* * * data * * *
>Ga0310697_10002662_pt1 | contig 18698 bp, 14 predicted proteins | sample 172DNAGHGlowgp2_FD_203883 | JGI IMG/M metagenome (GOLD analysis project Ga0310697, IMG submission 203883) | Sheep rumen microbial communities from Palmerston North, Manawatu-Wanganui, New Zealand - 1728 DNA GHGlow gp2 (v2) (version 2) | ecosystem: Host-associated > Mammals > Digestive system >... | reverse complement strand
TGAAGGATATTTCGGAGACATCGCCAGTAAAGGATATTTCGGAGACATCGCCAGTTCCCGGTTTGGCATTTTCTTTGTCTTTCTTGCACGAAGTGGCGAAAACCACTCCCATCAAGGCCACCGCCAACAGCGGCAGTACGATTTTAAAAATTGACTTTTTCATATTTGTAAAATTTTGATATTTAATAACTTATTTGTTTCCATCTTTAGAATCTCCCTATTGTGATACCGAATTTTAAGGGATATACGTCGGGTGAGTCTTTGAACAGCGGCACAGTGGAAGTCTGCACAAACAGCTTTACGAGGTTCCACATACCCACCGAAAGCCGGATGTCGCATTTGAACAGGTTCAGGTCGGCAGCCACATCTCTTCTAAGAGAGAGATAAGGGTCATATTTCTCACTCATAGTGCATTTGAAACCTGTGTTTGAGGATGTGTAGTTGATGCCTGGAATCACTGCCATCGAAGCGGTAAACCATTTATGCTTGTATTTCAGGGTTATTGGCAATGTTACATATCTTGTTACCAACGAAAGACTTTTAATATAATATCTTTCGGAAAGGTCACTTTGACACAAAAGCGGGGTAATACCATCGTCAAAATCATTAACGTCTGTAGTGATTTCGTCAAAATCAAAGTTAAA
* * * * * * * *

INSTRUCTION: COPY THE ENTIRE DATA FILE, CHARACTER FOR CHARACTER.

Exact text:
>Ga0310697_10002662_pt1 | contig 18698 bp, 14 predicted proteins | sample 172DNAGHGlowgp2_FD_203883 | JGI IMG/M metagenome (GOLD analysis project Ga0310697, IMG submission 203883) | Sheep rumen microbial communities from Palmerston North, Manawatu-Wanganui, New Zealand - 1728 DNA GHGlow gp2 (v2) (version 2) | ecosystem: Host-associated > Mammals > Digestive system >... | reverse complement strand
TGAAGGATATTTCGGAGACATCGCCAGTAAAGGATATTTCGGAGACATCGCCAGTTCCCGGTTTGGCATTTTCTTTGTCTTTCTTGCACGAAGTGGCGAAAACCACTCCCATCAAGGCCACCGCCAACAGCGGCAGTACGATTTTAAAAATTGACTTTTTCATATTTGTAAAATTTTGATATTTAATAACTTATTTGTTTCCATCTTTAGAATCTCCCTATTGTGATACCGAATTTTAAGGGATATACGTCGGGTGAGTCTTTGAACAGCGGCACAGTGGAAGTCTGCACAAACAGCTTTACGAGGTTCCACATACCCACCGAAAGCCGGATGTCGCATTTGAACAGGTTCAGGTCGGCAGCCACATCTCTTCTAAGAGAGAGATAAGGGTCATATTTCTCACTCATAGTGCATTTGAAACCTGTGTTTGAGGATGTGTAGTTGATGCCTGGAATCACTGCCATCGAAGCGGTAAACCATTTATGCTTGTATTTCAGGGTTATTGGCAATGTTACATATCTTGTTACCAACGAAAGACTTTTAATATAATATCTTTCGGAAAGGTCACTTTGACACAAAAGCGGGGTAATACCATCGTCAAAATCATTAACGTCTGTAGTGATTTCGTCAAAATCAAAGTTAAA